Stroke prevention for vascular issues
Carotid artery disease is a serious medical condition that can cause a TIA or stroke and loss of life. Strokes can occur when plaque decreases blood flow to your brain because of the narrowing of an artery or by breaking loose and blocking an artery in your brain itself.
Fortunately, the specialists at Desert Vein & Vascular Institute are the leading experts in the Coachella Valley area for vein and vascular issues. Unlike most other vascular surgical groups, we are uniquely trained and experienced to offer all forms of diagnosis and therapy.
- Numbness on one side of your body
- Weakness, paralysis or loss of coordination on one side of your body
- Drooping on one side of your face or mouth
- Blindness or loss of part of the vision in one eye that typically is described as like a shade being drawn over an eye
Loss of speech or garbled speech
- The inability to write or understand writing
- Episodes of memory loss
- Loss of consciousness
The most common cause of stroke or Transient Ischemic Attack (TIA) is a blockage in one of your two internal carotid arteries, one on each side of your neck, which are the main arteries to your brain. Atherosclerotic plaque commonly develops in these arteries at the point where they divide into the artery to your brain (the internal carotid artery) and the artery to your face (the external carotid artery).
Your doctor may hear a noise in your neck called a bruit. A TIA or stroke is also often evidence. However, most often, the plaque is asymptomatic when it is detected by a noninvasive test called a Doppler Duplex Ultrasound scan that shows you blood vessels and the blood flowing through them. Patients who may benefit from one of these tests are those at risk for atherosclerosis may include:
- Elderly patients
- Those with known atherosclerosis elsewhere
- People with high cholesterol
- Patients with high blood pressure (hypertension)
- Those with a strong family history of stroke
Because blood vessels don’t show up on regular X-rays, an arteriogram may be necessary. Your DVVI doctor will insert a needle into an artery and inject a special dye to allow him to see detailed pictures of the inside of your arteries. A needle is usually inserted via your groin or femoral artery. A sensation of heat often accompanies the dye injection; however, local anesthesia and sedation is used to eliminate pain. The procedure usually takes about 30 minutes. After it has been completed, the patient is required to lie flat for about four hours to prevent bleeding. The procedure is typically performed in an X-ray facility usually in a hospital. Unfortunately, arteriograms of the carotid arteries can cause stroke in as many as 1% of patients.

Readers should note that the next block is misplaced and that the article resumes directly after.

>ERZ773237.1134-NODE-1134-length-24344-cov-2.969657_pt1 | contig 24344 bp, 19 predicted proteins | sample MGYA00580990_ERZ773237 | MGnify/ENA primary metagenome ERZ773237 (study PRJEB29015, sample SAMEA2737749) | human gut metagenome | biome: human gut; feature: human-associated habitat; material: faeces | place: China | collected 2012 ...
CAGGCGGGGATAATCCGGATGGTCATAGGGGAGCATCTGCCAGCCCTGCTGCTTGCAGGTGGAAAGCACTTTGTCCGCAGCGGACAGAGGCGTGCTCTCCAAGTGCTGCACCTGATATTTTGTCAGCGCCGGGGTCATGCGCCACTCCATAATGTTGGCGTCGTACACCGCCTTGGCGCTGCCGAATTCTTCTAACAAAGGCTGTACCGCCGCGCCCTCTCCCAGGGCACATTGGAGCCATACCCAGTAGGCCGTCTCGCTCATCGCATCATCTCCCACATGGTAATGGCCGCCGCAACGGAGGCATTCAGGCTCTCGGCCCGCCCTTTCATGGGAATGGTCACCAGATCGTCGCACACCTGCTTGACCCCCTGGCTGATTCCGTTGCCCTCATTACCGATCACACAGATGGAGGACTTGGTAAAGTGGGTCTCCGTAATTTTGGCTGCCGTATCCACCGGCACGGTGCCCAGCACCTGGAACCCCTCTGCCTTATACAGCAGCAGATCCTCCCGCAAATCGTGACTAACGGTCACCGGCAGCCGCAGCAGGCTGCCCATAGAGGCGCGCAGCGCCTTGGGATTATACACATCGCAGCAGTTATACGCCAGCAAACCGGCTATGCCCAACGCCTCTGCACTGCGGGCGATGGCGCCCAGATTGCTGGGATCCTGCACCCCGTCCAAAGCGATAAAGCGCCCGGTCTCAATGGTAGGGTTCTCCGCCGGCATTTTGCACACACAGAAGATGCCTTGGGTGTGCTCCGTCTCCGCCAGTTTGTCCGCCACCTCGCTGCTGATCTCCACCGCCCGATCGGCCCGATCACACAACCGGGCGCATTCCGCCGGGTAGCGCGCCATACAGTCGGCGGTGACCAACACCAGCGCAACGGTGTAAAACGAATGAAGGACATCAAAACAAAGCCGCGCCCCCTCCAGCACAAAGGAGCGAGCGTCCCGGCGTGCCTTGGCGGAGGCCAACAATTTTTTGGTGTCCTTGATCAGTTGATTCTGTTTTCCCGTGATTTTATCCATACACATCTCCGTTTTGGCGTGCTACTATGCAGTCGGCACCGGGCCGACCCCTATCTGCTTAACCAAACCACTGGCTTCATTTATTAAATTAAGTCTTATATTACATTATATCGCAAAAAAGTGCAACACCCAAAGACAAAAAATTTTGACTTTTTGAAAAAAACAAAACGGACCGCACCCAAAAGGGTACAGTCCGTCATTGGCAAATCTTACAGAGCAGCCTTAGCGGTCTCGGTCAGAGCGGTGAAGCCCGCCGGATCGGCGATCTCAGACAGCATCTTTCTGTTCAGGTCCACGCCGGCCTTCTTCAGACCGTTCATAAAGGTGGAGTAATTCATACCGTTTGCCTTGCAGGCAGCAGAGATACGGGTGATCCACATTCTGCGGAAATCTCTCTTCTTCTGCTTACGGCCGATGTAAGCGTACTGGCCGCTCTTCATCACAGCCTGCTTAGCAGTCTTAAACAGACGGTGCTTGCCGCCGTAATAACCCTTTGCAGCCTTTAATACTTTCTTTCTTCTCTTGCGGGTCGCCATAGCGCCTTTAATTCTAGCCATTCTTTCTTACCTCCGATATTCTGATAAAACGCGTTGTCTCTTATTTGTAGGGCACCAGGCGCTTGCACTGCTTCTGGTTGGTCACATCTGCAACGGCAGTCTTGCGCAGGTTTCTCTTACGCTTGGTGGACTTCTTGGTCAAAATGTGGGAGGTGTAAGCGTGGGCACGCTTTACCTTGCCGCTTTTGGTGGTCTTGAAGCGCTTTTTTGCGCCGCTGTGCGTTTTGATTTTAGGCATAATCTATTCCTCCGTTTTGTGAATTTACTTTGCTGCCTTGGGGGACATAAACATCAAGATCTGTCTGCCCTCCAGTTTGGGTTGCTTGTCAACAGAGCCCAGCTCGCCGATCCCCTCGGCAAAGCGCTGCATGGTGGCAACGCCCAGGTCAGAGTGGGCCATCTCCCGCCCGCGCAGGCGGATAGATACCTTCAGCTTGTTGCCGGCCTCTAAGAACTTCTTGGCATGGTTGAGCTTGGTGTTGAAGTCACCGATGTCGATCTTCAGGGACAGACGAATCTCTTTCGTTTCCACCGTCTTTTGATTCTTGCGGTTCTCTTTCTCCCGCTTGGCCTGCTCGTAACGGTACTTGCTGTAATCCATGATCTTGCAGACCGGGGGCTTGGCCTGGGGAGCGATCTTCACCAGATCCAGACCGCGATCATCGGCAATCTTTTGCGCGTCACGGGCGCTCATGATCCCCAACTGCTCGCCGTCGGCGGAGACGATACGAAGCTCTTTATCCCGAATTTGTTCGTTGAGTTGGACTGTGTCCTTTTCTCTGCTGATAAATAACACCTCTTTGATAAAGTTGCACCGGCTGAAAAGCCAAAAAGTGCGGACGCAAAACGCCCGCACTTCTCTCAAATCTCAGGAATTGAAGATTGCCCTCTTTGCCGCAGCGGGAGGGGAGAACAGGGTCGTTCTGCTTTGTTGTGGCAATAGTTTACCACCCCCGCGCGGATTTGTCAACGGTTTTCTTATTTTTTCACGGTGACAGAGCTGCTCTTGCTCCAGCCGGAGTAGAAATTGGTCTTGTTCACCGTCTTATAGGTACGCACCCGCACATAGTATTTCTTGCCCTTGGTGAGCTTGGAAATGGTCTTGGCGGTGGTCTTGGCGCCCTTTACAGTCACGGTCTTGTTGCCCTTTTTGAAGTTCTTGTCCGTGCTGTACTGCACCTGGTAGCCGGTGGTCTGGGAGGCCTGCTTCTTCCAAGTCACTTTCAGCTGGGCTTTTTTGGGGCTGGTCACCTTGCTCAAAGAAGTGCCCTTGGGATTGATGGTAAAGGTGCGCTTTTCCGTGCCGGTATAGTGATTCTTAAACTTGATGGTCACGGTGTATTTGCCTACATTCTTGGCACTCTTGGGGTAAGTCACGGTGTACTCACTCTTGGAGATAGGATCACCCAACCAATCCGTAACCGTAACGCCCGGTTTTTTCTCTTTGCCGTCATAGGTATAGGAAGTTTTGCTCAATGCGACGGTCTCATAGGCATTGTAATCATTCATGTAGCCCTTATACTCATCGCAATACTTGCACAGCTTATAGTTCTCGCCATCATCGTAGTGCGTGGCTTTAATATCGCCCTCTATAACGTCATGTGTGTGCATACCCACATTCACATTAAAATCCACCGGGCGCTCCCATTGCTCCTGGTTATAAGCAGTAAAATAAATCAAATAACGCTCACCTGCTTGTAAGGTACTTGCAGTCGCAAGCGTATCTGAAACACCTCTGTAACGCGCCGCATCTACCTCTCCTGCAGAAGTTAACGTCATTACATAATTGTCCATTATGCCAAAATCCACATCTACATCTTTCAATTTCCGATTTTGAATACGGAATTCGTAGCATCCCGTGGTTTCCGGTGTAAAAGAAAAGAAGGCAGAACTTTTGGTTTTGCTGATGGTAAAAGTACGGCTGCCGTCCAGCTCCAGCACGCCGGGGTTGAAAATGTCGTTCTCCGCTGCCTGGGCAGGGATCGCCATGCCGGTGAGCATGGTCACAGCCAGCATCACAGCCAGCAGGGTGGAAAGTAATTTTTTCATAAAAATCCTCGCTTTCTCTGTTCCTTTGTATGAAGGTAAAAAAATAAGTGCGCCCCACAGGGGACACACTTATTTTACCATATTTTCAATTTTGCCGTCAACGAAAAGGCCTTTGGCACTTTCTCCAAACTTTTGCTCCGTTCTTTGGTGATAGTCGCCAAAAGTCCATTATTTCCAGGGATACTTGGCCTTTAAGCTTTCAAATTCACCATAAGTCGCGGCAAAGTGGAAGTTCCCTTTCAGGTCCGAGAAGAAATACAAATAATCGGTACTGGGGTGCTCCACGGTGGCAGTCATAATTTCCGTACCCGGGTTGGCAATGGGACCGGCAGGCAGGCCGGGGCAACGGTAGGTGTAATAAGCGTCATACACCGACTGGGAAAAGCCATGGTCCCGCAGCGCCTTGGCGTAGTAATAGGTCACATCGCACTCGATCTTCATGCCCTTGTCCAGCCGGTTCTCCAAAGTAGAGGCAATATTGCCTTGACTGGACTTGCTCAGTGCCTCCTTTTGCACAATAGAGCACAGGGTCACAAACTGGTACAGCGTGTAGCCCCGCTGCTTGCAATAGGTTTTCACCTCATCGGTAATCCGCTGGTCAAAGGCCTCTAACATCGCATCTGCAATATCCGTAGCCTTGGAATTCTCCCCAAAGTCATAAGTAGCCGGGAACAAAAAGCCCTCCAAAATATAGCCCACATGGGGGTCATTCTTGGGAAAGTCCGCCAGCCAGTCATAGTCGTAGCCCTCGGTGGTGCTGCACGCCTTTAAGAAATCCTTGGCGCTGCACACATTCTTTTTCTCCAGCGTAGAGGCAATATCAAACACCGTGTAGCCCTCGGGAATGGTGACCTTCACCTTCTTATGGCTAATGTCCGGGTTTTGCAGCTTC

In some instances, a Magnetic Resonance Angiogram or MRA can replace the need for arteriograms. MRAs are performed using high energy magnets and result in pictures of the blood vessels and brain very similar to those obtained by arteriograms and CAT scans. They’re completely safe and painless but can’t be used in patients who have steel implants such as pacemakers. Some patients also become claustrophobic in the scanners. We have pioneered doing surgery without arteriograms to avoid this risk in most patients.
The surgical procedure to remove plaque is called a carotid endarterectomy. Although usually quite safe, some patients will suffer a stroke, nerve damage, or heart attack from this procedure. Accordingly, the benefits of this procedure will depend greatly on the skill of your surgeon. It’s imperative that you ask your surgeon about his or her experience.
The operation can be performed under general or local anesthesia. It takes about 60 minutes. The plaque is cut out of the artery and the artery is repaired. Most patients are sent to a regular ward following surgery and are discharged the next morning. There is very little discomfort. Normal activity can be resumed, but heavy exercise and driving is limited for one week. Thereafter, full return to normal activity is encouraged, including activities such as golf. Most patients will continue taking aspirin after the procedure. Follow-up duplex scans will be performed on a six-month basis to assess for the small chance of recurrent plaque or scar tissue that can also re-narrow the artery. This occurs significantly in about 4% of patients.
Call us now to learn more or to schedule a consultation: (760) 568-3461